The market sank at the open, was hit by job data that Prime Minister, Scott Morrison described as “heartbreaking”, and finished the day 0.9 per cent lower. In Australia the number of known coronavirus cases stands at 7,370 and the number of deaths remains unchanged at 102. The Prime Minister addressed parliament house today calling this “another terribly hard and difficult day for Australians” and noting that "we have a long road ahead” but that the government can see the light at the end of the tunnel.
The S&P/ASX200 index
At the closing bell the S&P/ASX 200 index closed 55 points lower to finish at 5,937.
Dow futures are suggesting a fall of 153 points.
S&P 500 futures are eyeing a dip of 16 points.
The Nasdaq futures are eyeing a fall of 33 points.
And the ASX200 futures are eyeing a 60 point fall tomorrow morning.
Data released by the Australian Bureau of Statistics today shows that Australia's population is growing, largely as a result of overseas migration. The population grew by 1.4 per cent during the last calendar year. Natural increase accounted for around 40 per cent of annual population growth, while overseas migration accounted for the remaining 60 per cent.
ABS data released today revealed that the national unemployment rate has risen from 6.4 per cent in April to 7.1 per cent in May. Prime Minister Scott Morrison labelled the job data as “heartbreaking” and “devastating”. Over 227,000 people lost their job between April and May and monthly hours worked fell 0.7 per cent during the month. Treasurer Josh Frydenberg revealed that females and young people were the hardest hit by the employment changes. Around 2.3 million Australians (1 in 5) have been affected by job losses and hour reductions during the covid pandemic, with further job losses expected in September when the government’s Job Keeper stimulus is scheduled to end. Around 3 million Australians are currently receiving the government's JobKeeper payment. Treasury estimates that around 1.5 million Australians will be out of work during the first half of 2020 as GDP free falls around 10 per cent.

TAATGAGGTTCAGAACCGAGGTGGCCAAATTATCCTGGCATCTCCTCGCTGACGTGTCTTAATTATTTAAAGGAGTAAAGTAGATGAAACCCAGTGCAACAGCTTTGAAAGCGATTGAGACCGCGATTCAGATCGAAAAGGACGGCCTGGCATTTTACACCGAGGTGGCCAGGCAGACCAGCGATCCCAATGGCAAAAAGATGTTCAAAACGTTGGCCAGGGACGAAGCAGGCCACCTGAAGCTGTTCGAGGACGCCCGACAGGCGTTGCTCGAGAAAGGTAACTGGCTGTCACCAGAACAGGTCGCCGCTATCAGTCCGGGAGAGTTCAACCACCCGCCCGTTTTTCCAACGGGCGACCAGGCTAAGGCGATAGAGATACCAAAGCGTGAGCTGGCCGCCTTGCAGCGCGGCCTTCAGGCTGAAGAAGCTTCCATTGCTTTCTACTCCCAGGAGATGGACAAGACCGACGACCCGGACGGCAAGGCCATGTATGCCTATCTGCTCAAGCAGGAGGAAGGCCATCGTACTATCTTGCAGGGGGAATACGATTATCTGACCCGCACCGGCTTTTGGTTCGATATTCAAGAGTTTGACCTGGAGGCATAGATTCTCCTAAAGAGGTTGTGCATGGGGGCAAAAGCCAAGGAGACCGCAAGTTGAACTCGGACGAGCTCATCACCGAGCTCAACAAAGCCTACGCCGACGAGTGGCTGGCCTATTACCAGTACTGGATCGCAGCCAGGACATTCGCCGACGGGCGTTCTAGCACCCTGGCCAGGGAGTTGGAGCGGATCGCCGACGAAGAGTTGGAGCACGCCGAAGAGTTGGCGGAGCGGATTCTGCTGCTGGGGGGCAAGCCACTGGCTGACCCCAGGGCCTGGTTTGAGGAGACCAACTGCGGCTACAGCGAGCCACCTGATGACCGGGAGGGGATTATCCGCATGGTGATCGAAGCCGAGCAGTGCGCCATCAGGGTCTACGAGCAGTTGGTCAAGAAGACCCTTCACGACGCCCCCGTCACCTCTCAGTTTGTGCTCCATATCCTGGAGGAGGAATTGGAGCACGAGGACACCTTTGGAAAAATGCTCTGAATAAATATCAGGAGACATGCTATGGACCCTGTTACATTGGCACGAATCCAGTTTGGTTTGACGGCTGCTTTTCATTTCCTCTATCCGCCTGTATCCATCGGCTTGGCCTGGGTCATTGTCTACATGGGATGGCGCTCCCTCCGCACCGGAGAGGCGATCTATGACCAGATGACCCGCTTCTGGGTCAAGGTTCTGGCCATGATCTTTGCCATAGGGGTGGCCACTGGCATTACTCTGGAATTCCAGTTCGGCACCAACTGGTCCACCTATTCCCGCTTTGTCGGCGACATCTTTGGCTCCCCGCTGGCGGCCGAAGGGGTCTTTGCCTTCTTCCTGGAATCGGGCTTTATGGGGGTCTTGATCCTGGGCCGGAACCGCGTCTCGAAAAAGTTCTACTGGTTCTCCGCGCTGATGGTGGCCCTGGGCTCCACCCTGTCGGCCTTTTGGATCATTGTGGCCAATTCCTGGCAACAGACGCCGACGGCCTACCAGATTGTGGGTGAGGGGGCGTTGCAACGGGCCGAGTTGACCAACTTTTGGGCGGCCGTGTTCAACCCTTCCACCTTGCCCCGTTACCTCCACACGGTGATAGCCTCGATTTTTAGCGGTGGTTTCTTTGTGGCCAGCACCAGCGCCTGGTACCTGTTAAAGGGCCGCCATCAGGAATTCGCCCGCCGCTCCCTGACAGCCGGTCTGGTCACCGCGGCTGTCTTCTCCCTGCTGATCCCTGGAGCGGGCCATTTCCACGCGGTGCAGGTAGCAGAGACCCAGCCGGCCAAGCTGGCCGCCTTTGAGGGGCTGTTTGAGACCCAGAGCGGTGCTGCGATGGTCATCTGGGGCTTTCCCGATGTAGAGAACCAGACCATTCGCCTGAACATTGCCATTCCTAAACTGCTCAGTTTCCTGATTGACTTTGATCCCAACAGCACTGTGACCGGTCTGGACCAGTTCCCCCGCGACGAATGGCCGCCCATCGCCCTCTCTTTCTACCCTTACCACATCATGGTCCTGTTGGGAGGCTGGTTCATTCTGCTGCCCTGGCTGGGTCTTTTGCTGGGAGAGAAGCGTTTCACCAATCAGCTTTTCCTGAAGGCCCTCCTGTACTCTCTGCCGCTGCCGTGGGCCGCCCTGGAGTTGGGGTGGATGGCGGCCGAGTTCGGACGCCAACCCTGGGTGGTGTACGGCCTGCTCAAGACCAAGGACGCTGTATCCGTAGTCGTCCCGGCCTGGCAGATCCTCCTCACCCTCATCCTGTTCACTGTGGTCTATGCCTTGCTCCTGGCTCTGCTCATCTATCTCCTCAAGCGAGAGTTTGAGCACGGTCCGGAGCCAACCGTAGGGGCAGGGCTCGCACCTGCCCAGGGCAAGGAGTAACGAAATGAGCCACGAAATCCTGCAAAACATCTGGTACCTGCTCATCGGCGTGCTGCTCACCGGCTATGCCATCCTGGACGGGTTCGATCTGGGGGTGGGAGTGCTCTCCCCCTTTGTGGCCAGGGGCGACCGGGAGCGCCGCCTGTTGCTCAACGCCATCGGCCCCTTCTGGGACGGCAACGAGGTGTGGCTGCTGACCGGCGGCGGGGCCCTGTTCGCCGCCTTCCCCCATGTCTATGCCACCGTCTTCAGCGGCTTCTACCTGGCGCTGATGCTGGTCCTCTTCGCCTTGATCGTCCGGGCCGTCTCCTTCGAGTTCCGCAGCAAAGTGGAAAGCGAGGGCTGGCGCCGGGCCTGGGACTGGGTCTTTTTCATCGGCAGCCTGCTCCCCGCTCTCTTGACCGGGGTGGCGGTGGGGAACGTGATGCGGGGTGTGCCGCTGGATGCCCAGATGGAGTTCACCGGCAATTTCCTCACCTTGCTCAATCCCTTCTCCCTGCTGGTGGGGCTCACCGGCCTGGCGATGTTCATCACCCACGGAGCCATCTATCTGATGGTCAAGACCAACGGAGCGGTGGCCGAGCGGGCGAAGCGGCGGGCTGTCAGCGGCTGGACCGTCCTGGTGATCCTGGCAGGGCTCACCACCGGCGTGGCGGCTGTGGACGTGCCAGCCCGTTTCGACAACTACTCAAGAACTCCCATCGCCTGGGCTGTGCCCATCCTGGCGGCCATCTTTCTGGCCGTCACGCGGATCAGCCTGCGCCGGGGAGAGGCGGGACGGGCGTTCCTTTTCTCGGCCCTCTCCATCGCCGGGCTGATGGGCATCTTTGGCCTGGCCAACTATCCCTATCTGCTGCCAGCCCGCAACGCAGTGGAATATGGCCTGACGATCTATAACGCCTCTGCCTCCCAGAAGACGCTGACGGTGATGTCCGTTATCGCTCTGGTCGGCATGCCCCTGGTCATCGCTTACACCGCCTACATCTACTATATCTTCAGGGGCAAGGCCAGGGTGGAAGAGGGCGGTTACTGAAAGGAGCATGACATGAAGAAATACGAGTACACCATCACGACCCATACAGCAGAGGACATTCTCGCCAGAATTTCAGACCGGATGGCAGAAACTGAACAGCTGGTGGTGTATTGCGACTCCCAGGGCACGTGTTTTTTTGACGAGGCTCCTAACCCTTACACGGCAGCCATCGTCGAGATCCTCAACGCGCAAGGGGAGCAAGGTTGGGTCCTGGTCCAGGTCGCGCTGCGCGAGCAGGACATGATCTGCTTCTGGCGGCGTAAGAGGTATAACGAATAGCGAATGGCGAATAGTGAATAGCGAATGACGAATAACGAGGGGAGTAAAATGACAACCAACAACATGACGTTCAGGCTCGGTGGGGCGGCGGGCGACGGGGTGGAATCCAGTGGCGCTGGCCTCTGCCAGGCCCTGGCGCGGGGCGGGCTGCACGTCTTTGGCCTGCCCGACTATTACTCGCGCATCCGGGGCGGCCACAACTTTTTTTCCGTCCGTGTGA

Ord Minnett has downgraded lithium producer Galaxy Resources (ASX:GXY) from an accumulate to a hold, with a 12 month price target of 90 cents. This follows the recent appreciation of Galaxy’s share price. Shares in Galaxy Resources (ASX:GXY) closed 0.6 per cent lower at $0.85.
Ship builder Austal (ASX:ASB) has announced that the United States Department of Defense has awarded Austal USA a modification to a previously awarded ship contract. The modification provides Austal with a total potential additional value of around US$43.4 million. Work is expected to be complete by June 2021.Shares in Austal (ASX:ASB) closed 3.7 per cent higher at $3.36.
Westpac Banking Corporation (ASX:WBC) is selling its remaining holding in Pendal Group (ASX:PDL) via an underwritten institutional offer.
Air New Zealand (ASX:AIZ) expects an underlying loss of around $120 million (before tax) for the 2020 financial year.
Australia’s largest homewares e-commerce company, Temple & Webster (ASX:TPW) has seen its YTD EBITDA soar 668 per cent higher to 7.1 million for the 2020 financial year (ended 31 March 2020).
Shares in payment solution provider, Splitit Payments (ASX:SPT) soared over 40 per cent higher today after the company signed a multi-year agreement with Mastercard (NYSE:MA) which will allow it to integrate its instalment solution with Mastercard’s suite of technology.
Best and worst performers of the day
The best performing sector and the only one in the green was Utilities adding 0.3 per cent while the worst performing sector was Consumer Discretionaries, shedding almost 2 per cent.
The best performing stock in the S&P/ASX 200 was Parenti Global (ASX:PRN), rising 4.3 per cent to close at $1.46. Shares in Austal (ASX:ASB) and QBE Insurance Group (ASX:QBE) followed higher.
The worst performing stock in the S&P/ASX 200 was Vocus (ASX:VOC), dropping 6.3 per cent to close at $3.00. Shares in CSR (ASX:CSR) and Polynovo (ASX:PNV) followed lower.
Mixed: Japan’s Nikkei has lost 0.4 per cent, Hong Kong’s Hang Seng has lost 0.5 per cent and the Shanghai Composite has gained 0.1 per cent.
Commodities and the dollar
Gold is trading at US$1,727 an ounce.
Iron ore price is flat at $104.90.
Iron ore futures are pointing to a fall of 1 per cent.
Light crude is US$0.38 down at US$38.02 a barrel.
One Australian dollar is buying 68.68 US cents.